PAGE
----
The side quest “Sacred Treasures” linked with the main quest. Every trial was associated with a sacred treasure. Fire had the sword. Air had the mirror. Earth had the jewel. These treasures would come in handy for player’s who didn’t care about the Khajiit clan’s ultimate fate, or could not defeat Dushara through combat. The three sacred treasures would prove that Dushara was the goddess she claimed to be.
The inspiration for this quest was based on the legend surrounding the Japanese Sacred Treasures.
The major challenge and triumph of the level was creating interesting characters that would motivate players to complete the puzzle challenges. Players can choose or not choose to engage in combat, and thus, offers a very different experience from most Skyrim quests. Since players may never experience combat, dialogue and characterization within dialogue, was crucial to keep players motivated and concerned about the fate of the Khajiit clan.
Known as the Outsider, the player could choose to interact with each character and learn more about the world of Ephesus. Each character had different opinions about the ancient trials the player had been tasked to complete.
The Clan Mother Manat was supportive of the clan’s ancient rites, and trusted the player character calling him “Outsider.” As the tradition keeper, she had wealth of knowledge of general Khajiit lore based on the Skyrim’s wiki page.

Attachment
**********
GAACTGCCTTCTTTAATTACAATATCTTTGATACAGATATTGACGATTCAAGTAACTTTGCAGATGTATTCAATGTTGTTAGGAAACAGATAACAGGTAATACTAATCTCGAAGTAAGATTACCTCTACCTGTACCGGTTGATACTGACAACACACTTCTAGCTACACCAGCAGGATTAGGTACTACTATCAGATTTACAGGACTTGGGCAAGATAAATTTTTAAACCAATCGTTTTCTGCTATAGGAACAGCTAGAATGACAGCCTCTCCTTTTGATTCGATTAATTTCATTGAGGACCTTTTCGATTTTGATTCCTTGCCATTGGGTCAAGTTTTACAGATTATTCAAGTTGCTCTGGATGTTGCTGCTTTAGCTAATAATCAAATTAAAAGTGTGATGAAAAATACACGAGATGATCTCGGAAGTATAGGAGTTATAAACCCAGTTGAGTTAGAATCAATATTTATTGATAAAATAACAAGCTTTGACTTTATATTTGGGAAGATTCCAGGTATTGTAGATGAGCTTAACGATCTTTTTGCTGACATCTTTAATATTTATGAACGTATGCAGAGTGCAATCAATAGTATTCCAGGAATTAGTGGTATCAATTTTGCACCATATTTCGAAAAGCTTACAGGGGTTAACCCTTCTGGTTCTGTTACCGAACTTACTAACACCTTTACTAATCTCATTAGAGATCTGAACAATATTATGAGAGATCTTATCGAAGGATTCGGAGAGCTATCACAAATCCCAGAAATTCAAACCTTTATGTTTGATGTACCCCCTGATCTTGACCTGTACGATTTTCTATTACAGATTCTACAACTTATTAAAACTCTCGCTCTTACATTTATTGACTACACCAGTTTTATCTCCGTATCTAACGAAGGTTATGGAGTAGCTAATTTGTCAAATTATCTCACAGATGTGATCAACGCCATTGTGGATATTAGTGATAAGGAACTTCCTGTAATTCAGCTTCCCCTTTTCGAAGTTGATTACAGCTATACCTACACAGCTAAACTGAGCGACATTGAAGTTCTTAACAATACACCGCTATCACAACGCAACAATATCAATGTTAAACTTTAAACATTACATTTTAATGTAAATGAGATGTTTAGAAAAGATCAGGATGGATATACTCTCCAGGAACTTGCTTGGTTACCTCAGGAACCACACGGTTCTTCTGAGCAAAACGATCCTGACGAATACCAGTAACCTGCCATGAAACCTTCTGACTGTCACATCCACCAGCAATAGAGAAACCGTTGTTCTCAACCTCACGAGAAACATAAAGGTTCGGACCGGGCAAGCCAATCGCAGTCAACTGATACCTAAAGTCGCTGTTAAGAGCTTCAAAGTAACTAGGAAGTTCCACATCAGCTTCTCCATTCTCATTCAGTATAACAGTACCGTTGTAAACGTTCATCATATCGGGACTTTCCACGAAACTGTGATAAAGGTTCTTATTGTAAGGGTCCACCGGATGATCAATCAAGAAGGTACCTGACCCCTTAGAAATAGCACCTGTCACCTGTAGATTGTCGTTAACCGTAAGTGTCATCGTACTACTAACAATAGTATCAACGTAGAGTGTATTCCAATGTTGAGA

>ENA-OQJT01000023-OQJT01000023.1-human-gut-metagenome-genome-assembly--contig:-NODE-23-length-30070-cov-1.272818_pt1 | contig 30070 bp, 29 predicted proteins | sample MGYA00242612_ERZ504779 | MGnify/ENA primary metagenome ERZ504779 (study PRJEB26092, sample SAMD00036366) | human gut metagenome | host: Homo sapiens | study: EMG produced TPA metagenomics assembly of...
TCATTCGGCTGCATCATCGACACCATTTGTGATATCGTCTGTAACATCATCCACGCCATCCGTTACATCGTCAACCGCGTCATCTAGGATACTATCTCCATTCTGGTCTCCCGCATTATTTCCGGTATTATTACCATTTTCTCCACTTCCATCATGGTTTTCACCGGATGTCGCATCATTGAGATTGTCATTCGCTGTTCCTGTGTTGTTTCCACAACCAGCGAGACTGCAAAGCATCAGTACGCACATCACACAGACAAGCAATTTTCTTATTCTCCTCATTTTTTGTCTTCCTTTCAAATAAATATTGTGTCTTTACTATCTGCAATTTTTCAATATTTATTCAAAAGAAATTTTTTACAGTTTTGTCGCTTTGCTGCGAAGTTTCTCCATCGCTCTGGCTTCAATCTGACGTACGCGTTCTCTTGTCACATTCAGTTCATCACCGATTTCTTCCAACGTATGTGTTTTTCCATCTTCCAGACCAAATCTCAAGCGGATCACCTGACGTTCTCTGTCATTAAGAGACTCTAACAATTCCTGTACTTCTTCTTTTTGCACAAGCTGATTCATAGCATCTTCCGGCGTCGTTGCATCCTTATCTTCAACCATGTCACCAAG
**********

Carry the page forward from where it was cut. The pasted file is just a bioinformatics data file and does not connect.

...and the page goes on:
Arash, the Blacksmith, was acerbic when it came to Dushara’s tradition. His interactions raised doubt about Dushara to the player. He handed over the ceremonial dagger anyway, but had seen enough bloodshed for his lifetime.
On their way to the trials, Bahadur, the Alchemist, stopped the player and asked them to acquire the clan’s Sacred Treasures. One of Dushara’s own agents, he knew the true identity of Dushara, but won’t reveal it to the player. While seemingly supportive of Dushara, he ultimately relies on the Outsider killing her.
I wanted to make Dushara, the self-proclaimed Goddess, feel powerful and mesmerizing, as if she was one-step ahead at all times. Her dialogue pushed for convincing the player to take her deal, and players avoided all combat by immediately choosing “peace/power” siding with her after the trials. However, the overall theme of the level was “subverting the status quo,” so her dialogue was over-the-top and could leave some players distrusting her words from the start.